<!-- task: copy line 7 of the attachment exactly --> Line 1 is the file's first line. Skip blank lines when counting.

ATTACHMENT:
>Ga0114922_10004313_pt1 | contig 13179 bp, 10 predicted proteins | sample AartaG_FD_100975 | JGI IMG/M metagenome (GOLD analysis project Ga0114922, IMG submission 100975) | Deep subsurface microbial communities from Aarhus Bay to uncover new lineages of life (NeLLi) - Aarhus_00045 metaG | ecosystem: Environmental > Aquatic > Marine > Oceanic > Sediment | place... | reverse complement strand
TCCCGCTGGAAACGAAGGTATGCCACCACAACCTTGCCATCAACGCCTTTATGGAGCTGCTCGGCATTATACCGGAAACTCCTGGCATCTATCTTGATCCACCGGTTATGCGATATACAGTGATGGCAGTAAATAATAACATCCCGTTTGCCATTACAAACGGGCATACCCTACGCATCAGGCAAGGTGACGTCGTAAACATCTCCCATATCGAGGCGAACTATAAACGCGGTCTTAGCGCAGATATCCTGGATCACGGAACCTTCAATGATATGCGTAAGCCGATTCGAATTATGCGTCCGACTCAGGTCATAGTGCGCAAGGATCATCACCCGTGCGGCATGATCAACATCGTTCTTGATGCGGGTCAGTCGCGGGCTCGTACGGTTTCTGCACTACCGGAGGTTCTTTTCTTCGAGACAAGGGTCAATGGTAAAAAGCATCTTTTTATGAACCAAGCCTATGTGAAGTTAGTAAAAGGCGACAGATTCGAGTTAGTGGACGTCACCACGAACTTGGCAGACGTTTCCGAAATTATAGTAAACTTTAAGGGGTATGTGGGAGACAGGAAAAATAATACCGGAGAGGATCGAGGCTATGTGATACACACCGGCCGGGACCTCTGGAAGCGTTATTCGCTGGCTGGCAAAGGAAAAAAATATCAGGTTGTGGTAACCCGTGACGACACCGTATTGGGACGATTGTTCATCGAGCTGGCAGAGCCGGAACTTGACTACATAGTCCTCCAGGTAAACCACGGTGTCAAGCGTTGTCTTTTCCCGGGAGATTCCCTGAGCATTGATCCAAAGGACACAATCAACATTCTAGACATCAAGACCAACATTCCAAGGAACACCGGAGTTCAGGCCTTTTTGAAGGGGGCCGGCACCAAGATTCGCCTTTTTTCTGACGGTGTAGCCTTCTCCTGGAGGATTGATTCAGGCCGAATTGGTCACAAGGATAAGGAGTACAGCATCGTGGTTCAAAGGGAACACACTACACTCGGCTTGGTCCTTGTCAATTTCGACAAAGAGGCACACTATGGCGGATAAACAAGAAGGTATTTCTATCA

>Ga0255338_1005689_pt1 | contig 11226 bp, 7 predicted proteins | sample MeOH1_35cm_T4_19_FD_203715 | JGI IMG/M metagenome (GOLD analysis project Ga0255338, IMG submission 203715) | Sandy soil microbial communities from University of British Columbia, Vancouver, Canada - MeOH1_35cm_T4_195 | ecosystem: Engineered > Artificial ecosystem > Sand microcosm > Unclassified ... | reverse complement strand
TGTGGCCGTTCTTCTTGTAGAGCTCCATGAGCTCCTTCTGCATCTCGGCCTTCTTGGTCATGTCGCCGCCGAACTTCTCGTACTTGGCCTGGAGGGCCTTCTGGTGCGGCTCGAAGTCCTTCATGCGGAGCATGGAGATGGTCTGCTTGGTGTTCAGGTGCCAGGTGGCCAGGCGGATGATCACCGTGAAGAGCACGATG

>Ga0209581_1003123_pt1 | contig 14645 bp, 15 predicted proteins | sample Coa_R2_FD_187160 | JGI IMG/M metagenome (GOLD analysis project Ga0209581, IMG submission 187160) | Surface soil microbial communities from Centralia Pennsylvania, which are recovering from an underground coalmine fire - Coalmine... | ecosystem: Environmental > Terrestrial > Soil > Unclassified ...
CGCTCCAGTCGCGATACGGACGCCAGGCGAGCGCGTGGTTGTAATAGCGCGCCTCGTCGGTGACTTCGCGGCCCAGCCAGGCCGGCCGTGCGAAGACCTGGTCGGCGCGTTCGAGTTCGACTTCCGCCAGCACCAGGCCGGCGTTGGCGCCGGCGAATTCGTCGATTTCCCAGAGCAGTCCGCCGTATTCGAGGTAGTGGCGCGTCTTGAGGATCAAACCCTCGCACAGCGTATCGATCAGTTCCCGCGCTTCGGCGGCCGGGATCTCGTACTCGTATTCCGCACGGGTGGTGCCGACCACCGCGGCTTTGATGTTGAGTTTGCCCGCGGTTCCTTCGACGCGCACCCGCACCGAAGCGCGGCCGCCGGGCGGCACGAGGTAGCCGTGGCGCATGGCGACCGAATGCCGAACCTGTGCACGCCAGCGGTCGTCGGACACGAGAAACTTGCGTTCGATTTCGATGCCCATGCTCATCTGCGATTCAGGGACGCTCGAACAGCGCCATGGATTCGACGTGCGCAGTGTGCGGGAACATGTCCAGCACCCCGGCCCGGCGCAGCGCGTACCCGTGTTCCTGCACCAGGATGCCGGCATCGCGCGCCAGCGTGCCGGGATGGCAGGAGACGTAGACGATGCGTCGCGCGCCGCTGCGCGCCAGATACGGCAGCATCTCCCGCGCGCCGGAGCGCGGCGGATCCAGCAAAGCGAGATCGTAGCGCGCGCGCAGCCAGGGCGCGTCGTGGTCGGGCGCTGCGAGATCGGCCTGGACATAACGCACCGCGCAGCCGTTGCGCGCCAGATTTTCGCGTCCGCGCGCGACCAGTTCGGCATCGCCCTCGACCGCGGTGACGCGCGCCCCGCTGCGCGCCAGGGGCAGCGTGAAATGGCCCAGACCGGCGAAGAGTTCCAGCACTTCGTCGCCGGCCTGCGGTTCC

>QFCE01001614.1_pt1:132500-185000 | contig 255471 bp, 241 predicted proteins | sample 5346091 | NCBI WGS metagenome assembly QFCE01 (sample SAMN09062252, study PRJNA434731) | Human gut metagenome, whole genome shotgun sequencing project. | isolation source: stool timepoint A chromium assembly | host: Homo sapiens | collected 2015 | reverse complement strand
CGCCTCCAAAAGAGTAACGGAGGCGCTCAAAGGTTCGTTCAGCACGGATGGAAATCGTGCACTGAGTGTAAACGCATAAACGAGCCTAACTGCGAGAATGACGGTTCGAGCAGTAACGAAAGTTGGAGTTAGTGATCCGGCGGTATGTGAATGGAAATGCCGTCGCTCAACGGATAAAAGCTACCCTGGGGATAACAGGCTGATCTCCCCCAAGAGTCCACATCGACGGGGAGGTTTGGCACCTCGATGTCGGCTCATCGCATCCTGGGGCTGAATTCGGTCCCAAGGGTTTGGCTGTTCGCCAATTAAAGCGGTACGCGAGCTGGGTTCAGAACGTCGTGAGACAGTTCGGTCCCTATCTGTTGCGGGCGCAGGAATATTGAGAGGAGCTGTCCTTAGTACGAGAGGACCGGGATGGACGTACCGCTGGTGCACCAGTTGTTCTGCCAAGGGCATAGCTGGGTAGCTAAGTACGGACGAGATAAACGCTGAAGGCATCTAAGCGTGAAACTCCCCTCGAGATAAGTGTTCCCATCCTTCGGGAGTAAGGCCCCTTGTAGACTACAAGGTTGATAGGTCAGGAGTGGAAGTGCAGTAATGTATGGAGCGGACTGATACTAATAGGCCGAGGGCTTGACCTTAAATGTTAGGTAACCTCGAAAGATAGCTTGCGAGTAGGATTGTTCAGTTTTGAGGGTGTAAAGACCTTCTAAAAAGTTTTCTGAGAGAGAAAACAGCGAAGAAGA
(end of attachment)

>QFCE01001614.1_pt1:132500-185000 | contig 255471 bp, 241 predicted proteins | sample 5346091 | NCBI WGS metagenome assembly QFCE01 (sample SAMN09062252, study PRJNA434731) | Human gut metagenome, whole genome shotgun sequencing project. | isolation source: stool timepoint A chromium assembly | host: Homo sapiens | collected 2015 | reverse complement strand